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Wolverines are back!

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Wolverines are back!
July 11, 2019

wolverines Rainier front and Ahma behindThey’re smart, strong and full of personality – and they’re back at Northwest Trek Wildlife Park.

Brother-and-sister wolverines Rainier and Ahma, both born at Northwest Trek, have returned home, and they will make their official public debut July 13-14 in a newly renovated, 10,800-square-foot habitat.

You can meet their keepers at Keeper Chats 11:30am and 1:30pm Saturday July 13 and Sunday July 14

They’ll be visible at different times as they get used to their new home – come back later if you don’t see them at first.

They have plenty of trees, boulders and logs to climb and explore, giving Northwest Trek guests a chance to see the “superhero” strength, agility and personality of this rare Northwest mammal.

“Wolverines are the quintessential Pacific Northwest animal,” said Zoological
Curator Marc Heinzman. “The species is perfectly shaped by evolution to thrive in the mountains through hard work and determination. People rarely have the opportunity to see that, so we’re excited that our guests will have the opportunity to view and learn about them at Northwest Trek.”

The largest land species in the mustelid (weasel) family, wolverines are known in both biology and popular culture for their sheer ferocity. With large feet for traction in snow, powerful muscles for fighting and digging, a solid body, long sharp claws, fierce snarl and indomitable nature, they can take on both large predators (including bears) and harsh alpine conditions.

And as their scientific name –Gulo gulo, or gluttonous glutton – suggests, they’ll eat almost anything, living or dead.

Those abilities have earned them a fearsome reputation. They are rarely seen in the wild, and will run from humans.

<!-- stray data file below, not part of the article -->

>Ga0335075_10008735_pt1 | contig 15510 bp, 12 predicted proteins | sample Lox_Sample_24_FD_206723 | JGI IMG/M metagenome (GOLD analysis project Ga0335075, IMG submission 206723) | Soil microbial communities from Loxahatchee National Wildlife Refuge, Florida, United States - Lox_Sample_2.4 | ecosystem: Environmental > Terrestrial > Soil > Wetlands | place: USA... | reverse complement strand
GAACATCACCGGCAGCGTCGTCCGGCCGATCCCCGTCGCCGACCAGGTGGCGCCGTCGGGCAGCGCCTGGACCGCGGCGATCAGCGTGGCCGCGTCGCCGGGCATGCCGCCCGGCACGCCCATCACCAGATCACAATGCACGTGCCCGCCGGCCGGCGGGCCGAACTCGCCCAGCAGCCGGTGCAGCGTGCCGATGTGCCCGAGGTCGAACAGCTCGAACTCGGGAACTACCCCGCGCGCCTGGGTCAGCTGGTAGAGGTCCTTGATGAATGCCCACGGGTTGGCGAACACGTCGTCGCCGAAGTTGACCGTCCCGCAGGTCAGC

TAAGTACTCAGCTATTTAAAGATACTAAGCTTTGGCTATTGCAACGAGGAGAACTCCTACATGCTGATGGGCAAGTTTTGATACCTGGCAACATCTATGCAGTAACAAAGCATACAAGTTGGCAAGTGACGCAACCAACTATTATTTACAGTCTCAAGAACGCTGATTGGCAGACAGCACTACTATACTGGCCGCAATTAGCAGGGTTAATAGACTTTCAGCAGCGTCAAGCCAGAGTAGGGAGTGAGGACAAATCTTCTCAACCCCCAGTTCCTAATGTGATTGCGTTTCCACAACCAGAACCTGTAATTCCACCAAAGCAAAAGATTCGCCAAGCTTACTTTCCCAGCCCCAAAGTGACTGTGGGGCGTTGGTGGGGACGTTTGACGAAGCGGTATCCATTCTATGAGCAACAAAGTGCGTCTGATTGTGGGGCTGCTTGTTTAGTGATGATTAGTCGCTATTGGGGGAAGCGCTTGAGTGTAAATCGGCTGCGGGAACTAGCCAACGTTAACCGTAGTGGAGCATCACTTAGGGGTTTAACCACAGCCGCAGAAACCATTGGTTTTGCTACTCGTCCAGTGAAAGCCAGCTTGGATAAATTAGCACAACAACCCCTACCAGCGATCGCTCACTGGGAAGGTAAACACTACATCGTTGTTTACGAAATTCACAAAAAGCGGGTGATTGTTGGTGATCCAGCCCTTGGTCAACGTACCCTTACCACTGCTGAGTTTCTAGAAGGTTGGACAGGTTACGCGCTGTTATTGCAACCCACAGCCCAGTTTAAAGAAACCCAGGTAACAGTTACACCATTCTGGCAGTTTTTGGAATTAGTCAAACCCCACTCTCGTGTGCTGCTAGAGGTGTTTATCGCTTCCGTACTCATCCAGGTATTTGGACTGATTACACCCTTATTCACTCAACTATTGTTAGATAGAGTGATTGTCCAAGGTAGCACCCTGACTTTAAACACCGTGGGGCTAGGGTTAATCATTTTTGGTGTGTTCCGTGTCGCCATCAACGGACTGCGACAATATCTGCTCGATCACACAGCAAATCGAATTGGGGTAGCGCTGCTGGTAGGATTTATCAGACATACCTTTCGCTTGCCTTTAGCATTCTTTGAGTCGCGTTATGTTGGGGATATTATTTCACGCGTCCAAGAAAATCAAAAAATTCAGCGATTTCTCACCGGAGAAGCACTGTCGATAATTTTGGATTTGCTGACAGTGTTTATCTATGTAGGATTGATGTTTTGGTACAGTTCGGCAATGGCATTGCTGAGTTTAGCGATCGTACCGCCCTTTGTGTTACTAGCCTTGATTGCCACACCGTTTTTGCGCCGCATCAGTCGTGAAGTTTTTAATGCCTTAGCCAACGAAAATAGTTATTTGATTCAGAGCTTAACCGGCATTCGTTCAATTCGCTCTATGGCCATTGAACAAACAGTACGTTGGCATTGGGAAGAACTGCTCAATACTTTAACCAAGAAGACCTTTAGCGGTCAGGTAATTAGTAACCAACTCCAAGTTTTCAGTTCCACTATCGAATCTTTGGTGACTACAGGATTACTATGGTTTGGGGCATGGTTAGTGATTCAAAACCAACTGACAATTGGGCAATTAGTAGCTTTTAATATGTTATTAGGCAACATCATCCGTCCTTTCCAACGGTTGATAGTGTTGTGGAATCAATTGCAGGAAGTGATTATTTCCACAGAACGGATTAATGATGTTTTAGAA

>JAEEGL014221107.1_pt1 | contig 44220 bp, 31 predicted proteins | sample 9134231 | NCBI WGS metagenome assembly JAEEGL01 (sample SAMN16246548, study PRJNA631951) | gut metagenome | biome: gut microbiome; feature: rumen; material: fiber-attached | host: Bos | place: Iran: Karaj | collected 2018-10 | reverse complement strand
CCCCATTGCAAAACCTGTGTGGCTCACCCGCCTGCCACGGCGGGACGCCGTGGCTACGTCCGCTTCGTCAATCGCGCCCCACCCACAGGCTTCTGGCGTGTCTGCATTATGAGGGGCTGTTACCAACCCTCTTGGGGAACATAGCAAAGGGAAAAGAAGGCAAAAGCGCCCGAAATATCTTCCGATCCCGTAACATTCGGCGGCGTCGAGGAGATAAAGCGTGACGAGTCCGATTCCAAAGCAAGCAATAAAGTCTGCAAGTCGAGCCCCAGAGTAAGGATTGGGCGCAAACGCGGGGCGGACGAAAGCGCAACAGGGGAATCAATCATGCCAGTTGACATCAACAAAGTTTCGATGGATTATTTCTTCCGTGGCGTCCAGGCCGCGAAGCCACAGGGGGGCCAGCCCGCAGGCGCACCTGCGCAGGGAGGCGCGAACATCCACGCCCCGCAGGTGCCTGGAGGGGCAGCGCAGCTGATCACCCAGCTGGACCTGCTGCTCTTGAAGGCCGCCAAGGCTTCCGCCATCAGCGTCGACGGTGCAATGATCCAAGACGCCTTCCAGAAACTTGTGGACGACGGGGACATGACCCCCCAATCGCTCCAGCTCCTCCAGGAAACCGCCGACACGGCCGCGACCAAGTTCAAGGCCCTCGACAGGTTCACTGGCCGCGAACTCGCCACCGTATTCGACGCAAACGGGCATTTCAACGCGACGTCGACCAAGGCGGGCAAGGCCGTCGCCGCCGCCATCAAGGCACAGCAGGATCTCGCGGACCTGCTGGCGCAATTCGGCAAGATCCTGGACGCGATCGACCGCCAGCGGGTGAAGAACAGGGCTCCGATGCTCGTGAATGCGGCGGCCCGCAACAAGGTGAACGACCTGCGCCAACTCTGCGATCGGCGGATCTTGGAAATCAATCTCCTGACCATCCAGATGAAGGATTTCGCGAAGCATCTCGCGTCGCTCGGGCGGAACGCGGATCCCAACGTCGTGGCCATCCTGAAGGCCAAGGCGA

Wildlife biologists still have a lot to learn about wolverines due to their wide range over terrain that’s very hard to access, Heinzman said.

Rainier the wolverine

Rainier and Ahma were born in 2009 and 2007 at Northwest Trek in different litters from the same parents. Rainier was named for our local mountain; Ahma is Finnish for ‘wolverine’. Each spent some time living at other zoos before recently returning home to meet each other for the first time.

They get along extremely well, said keeper Wendi Mello. Ahma, though smaller and more cautious, is dominant, which is typical for females in the weasel family. “They are so intelligent and curious, even goofy,” Mello said. “They love exploring their environment, and enjoy any enrichment item we give them. They play and wrestle with each other, and are very interested in people.”

Ahma the wolverine

Wolverines are also naturally athletic, and the pair loves to climb, run and explore a habitat that’s been renovated and expanded just for them. Trees, fallen logs, boulders and hollow snags abound, with several complex climbing structures and even a stream to splash in. As wolverines naturally cover a wide territory, the new habitat is now 13 times the size of the former wolverine exhibit.

Rainier weighs about 35 pounds, is 3 feet long and 20 inches tall. His sister’s stats: 21 pounds, 2.5 feet long, 15 inches tall.

North American wolverines are rare in the wild, with fewer than 300 in the lower 48 U.S. states and around three dozen in Washington state. Due to their dwindling numbers, they are candidates for protection both federally and by Washington state. The animals live in remote mountain wilderness in northern and western states. As females need a snow den to raise young, climate change is further reducing their range and numbers.

“Wolverines are scrappy, adaptable and smart,” says Mello. “They’re survivors in a harsh environment. I’m so excited for our guests to meet them here.”